Monday, September 05, 2005

The Sausagemakers of Grace

An interesting web of comments has arisen about a post on Jesus Creed called "Grace Grinding". It's a short post, so here it is in toto...


There is a kind of writing, preaching, and talking about grace that instead of offering grace and extolling the goodness of God, seems to use grace as the backhand of God that is used to grind humans into the ground as it talks about grace. I’m having a hard time being gracious about this.

It is the sort of communication that does extol grace, God’s good grace, but it makes that grace an angry thing God has to do because he is gracious. God, being so loving but downright ticked off with humans for their sins and stiff-neckedness and hard-heartedness, is still gracious to us. That sort of idea.

This is a massive distortion of what God actually does to us. James tells us, don’t forget, that if we ask God in faith that God gives to us simply or unbegrudgingly — and the grace grinders tend to make God a begruding God of grace rather than a delightful and pro-active God of grace.

These people can’t talk about grace without emphasizing that we are wretches;
they can’t read Yancey’s What’s So Amazing…? without saying it isn’t the whole story;
they can’t preach obedience without saying this isn’t works;
they can’t talk about grace without talking about all those who are on their way to hell;
they can’t preach love without showing holiness is behind it all;
they can’t talk about grace without reminding us that it is all for God’s glory and that God didn’t have to do this and that we ought to consider ourselves lucky;

in other words, they can’t accept that God’s grace is God’s benevolence toward us because of who God really is (a gracious loving God) and because of who we are: his chosen people in whom he delights and for whom he has crafted a gospel that restores us to be Eikons who are in union with God and communion with others.

Forgive me if I’m being ungracious to the grace grinders, but it wounds the gospel to use grace as a grinding instrument.

Grace, so it seems to me, should make us aware that we are special to God not the reluctant objects of mercy.


JollyBlogger and Missional Baptist picked up on it, and Scott posted a follow-up today.

What's most interesting is the comments sections in each of these posts. As Scott points out in his follow-up, there are not lacking those who will proudly wear the badge of "Grace-Grinder". The question I want to ask is, "Why?"

I think I have some explanations for this, and I will list them below. (Note that this brush is a bit broad, and is not intended to explain specific individuals - just the general spirit.)

1) The Reformed and/or 'culture warrior' emphasis on "sin". The Reformed community is probably one of the few left that, in general, makes much of sin. And as they see fewer and fewer people "beyond the pale" doing so, they make even more of it in compensation.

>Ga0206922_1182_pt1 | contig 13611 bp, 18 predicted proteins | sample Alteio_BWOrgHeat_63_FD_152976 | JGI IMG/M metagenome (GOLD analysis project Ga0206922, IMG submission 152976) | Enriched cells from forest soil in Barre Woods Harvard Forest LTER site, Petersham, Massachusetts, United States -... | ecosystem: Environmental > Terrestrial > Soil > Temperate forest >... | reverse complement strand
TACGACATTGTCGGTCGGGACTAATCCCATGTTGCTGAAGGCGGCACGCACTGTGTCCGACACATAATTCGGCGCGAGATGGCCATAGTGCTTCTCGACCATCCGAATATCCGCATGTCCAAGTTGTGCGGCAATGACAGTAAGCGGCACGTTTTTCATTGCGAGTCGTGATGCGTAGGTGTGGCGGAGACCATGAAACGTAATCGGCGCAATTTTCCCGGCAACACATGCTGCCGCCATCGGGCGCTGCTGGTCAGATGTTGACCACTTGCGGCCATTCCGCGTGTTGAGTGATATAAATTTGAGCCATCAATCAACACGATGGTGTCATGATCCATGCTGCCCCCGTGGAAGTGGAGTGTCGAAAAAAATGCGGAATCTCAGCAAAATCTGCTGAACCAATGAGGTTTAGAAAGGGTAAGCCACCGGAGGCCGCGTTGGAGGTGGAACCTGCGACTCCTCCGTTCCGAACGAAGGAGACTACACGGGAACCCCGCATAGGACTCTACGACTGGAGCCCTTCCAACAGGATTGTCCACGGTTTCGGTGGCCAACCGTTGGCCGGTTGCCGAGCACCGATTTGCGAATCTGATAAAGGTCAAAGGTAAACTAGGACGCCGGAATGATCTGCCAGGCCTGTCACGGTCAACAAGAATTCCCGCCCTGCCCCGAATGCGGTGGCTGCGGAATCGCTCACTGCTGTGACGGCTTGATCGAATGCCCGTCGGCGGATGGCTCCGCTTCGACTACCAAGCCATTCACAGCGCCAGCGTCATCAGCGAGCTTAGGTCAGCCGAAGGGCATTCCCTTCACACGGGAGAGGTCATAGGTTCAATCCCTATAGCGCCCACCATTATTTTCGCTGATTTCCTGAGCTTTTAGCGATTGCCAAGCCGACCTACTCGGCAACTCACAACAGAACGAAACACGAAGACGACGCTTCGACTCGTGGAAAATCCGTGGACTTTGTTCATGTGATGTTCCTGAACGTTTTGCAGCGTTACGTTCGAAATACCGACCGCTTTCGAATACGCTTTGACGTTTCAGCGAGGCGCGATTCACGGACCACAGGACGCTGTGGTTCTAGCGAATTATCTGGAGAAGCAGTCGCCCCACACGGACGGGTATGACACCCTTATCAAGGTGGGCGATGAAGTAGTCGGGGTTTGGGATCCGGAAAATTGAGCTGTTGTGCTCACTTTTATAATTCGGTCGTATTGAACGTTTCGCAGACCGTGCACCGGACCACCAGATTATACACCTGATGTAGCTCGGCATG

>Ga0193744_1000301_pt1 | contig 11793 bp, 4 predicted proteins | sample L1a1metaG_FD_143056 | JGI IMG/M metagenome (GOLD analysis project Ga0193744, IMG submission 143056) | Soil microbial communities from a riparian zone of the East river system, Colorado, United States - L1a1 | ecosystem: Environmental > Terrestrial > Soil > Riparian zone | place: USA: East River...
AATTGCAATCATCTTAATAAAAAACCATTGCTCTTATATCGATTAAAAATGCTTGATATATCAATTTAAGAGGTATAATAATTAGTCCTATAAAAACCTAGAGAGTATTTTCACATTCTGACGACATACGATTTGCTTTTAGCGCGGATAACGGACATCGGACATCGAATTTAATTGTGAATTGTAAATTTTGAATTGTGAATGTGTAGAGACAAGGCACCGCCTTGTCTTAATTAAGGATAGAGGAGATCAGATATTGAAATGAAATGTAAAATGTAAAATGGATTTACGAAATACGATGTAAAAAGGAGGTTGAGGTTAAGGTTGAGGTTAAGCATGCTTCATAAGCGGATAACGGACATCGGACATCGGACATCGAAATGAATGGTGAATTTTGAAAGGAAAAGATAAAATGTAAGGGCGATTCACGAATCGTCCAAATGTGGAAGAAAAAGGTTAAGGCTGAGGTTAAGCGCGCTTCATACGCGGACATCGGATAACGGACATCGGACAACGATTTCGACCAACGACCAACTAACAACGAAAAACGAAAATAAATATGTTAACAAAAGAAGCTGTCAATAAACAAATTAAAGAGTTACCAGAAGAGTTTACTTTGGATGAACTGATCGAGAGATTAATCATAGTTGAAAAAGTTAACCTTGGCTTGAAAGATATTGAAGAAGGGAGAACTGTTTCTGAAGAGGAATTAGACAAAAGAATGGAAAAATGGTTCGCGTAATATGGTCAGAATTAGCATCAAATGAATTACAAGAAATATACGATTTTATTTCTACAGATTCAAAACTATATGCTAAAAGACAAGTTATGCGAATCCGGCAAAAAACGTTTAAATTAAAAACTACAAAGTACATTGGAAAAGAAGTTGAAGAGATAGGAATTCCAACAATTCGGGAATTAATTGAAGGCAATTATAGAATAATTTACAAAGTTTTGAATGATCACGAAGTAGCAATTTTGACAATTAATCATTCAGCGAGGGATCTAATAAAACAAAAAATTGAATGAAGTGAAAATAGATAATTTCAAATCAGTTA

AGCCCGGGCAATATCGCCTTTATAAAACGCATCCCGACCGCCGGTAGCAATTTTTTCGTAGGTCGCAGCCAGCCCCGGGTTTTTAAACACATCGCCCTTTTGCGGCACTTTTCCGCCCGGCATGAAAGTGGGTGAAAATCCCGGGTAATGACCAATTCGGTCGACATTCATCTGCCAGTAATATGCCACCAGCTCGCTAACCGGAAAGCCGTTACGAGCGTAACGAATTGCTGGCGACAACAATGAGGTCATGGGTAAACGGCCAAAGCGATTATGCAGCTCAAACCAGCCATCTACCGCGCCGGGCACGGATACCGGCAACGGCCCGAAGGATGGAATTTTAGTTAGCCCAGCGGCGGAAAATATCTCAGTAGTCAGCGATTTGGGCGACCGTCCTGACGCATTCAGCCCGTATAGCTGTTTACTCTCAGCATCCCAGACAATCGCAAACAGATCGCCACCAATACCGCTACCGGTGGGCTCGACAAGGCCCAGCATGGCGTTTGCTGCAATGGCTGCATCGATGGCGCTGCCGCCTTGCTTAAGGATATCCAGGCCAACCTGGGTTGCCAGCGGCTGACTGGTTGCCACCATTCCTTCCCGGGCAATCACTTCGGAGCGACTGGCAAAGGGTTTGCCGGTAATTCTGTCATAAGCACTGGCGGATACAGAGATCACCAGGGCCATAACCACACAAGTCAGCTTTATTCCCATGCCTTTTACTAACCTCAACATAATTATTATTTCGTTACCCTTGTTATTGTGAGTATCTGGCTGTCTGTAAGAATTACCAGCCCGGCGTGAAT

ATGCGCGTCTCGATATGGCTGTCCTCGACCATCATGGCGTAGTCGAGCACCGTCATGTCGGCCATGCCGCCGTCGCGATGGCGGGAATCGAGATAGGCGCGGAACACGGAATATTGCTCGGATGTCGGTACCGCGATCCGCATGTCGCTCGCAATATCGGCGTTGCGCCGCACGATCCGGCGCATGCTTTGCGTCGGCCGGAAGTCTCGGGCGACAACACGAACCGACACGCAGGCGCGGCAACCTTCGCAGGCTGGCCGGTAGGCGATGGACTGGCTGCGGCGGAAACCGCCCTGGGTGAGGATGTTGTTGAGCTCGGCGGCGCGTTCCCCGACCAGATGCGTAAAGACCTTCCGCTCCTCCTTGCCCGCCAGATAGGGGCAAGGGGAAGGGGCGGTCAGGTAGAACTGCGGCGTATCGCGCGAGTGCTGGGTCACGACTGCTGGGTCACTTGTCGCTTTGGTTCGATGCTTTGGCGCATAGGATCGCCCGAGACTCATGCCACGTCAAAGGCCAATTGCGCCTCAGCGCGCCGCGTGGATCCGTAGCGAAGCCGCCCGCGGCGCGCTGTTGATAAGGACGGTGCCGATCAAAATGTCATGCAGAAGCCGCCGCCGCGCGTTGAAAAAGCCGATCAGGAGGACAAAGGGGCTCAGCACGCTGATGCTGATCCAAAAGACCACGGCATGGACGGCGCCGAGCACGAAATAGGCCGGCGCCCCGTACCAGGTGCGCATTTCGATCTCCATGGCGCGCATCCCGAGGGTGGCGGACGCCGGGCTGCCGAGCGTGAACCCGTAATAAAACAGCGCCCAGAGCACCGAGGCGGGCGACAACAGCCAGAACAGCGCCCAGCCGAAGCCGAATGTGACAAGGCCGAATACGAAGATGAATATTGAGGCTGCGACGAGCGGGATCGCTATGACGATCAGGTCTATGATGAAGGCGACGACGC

2) The Reformed/Puritan archetype of preaching the Gospel is not just preaching the Gospel - it's Law, THEN Gospel. The Puritans, facing a turbulent and spiritually dry enviroment (much as we do), sought to ensure the sincerity of their converts by first terrifying them with the full measure of God's Law(s), and only then presenting them with the Gospel. (Lutheranism has a similar paradigm, but they don't take it to the extremes the Puritans did). In Reformed circles today (especially those who consciously emulate the Puritans), this is the only way to preach the Gospel. If you don't preach the Law first, you're failing in your task.

3) An emphasis on the holiness and transcendence of God. This I've seen too many times to ignore. Again, in reaction to the overmphasis on God's immanence in "liberal" theology, Reformed types tend to emphasize the transcendence. (And given the focus on predestination in much of Calvinist theology - again an aspect of transcendence - there is an inherent pull in that direction anyways.)

Operating from these perspectives, any talk of "grace-grinding" not only does not make sense, it sounds like incipient easy-believism or liberalism. Hence, they emphasize the judgmental aspects of God's dealings with man.

The real danger (for Grace-grinders and grace-peddlars) is that if you over-emphasize one aspect of the Gospel, that tends to color your perception of all the other attributes. Brian McLaren's views on hell are one example, IMHO. It's a question of perspective. In some circles, the grace peddled is false, and needs grinding up. In other circles, however, a fresh breeze of the scandal and free grace of the Gospel is just what is needed to shake things up. What is most needed is the wisdom to tell at which point you are in.

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